Veteran entertainer Roy Hudd’s career spanned satire, music hall and drama
Roy Hudd had a wide-ranging career on stage, television and radio spanning decades after starting out performing in variety shows.
His interest in entertaining was sparked by his grandmother, who would regularly take him to Croydon’s Empire Theatre in south London, which was near to where he grew up.
However, before he got his break as a performer, Hudd, who was born in 1936, had a number of different jobs.
These included working at a telephone exchange for the RAF and as a messenger for an advertising agency, as well as jobs as a window dresser and a commercial artist.
When he finally started out as a comic towards the end of the 1950s, he was known by his stage name, The Peculiar Person.
He later became a Butlins Redcoat entertainer at a holiday park in Clacton, Essex, where he worked alongside singer Sir Cliff Richard.
Hudd then went on to perform in variety shows in London and developed a lifelong association with the genre, writing several books on the topic and serving as president of the British Music Hall Society.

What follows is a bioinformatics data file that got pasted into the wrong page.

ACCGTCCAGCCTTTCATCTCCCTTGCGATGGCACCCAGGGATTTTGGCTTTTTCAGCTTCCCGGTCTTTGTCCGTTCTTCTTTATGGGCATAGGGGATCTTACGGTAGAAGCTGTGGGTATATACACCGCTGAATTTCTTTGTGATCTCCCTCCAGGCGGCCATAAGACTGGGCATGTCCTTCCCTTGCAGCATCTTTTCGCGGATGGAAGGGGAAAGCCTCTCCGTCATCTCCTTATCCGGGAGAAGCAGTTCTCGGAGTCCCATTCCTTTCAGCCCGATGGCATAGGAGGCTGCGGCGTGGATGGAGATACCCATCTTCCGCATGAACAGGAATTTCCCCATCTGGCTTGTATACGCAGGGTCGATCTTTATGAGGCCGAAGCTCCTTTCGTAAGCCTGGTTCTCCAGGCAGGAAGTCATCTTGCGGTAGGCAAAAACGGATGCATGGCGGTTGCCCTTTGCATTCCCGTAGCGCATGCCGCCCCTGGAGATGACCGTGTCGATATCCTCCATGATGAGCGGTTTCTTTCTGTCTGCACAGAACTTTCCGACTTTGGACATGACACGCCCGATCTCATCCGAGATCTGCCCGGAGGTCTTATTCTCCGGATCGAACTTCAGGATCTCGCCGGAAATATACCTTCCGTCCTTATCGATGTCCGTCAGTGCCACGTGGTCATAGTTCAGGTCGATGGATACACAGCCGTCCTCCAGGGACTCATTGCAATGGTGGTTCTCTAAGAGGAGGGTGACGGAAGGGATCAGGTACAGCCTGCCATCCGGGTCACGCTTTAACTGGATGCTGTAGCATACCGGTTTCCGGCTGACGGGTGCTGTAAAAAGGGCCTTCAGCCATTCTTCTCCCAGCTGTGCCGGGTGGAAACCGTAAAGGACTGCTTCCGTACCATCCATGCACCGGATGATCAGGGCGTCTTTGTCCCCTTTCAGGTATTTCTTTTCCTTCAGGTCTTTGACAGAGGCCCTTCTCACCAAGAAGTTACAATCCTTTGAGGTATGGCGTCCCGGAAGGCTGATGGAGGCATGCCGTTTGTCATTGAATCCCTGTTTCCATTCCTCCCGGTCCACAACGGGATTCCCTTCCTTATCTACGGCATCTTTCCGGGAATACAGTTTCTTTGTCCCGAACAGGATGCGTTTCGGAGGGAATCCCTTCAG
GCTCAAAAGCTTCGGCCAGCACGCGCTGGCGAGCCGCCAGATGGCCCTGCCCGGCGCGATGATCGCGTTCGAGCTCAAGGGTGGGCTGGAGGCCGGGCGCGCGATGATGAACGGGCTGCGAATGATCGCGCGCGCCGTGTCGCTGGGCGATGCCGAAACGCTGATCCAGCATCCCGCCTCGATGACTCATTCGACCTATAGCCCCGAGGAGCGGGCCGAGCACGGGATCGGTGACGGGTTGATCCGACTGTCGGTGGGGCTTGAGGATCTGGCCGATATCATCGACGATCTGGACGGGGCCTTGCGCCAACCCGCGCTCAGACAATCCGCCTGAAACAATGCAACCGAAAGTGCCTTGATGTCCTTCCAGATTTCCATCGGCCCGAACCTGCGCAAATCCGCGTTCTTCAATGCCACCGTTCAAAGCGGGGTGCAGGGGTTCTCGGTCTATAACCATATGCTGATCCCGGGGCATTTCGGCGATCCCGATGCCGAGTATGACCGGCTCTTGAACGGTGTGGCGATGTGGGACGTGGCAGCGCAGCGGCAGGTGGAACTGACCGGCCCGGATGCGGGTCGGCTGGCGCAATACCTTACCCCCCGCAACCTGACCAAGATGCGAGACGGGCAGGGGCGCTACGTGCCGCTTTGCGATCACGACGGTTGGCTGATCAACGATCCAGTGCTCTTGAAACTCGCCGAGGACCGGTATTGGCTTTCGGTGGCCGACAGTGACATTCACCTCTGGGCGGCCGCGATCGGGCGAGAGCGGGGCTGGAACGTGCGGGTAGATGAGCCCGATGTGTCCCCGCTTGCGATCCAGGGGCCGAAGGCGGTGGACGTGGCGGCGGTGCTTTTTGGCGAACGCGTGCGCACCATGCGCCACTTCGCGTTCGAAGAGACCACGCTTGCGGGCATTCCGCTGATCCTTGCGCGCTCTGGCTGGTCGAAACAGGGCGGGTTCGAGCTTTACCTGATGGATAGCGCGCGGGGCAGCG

However it was in satirical comedy that Hudd made his name after he began his TV career in 1964 with the series That Was The Week That Was in an era that was dubbed the “satire boom”.
Hudd was perhaps best known for the long-running programme The News Huddlines, which ran for 26 years from 1975 to 2001.
After the programme stopped being broadcast, he went on to perform roles in a variety of hit TV dramas including Call The Midwife, Midsomer Murders, Ashes To Ashes and Broadchurch.
He also starred in a number of soaps, playing undertaker Archie Shuttleworth in Coronation Street, as well as appearing in Holby City and Casualty.
Hudd, who has a son, Max, from his first marriage, lived with his second wife, Debbie Flitcroft, in south London.
The pair met while working together in panto in Nottingham.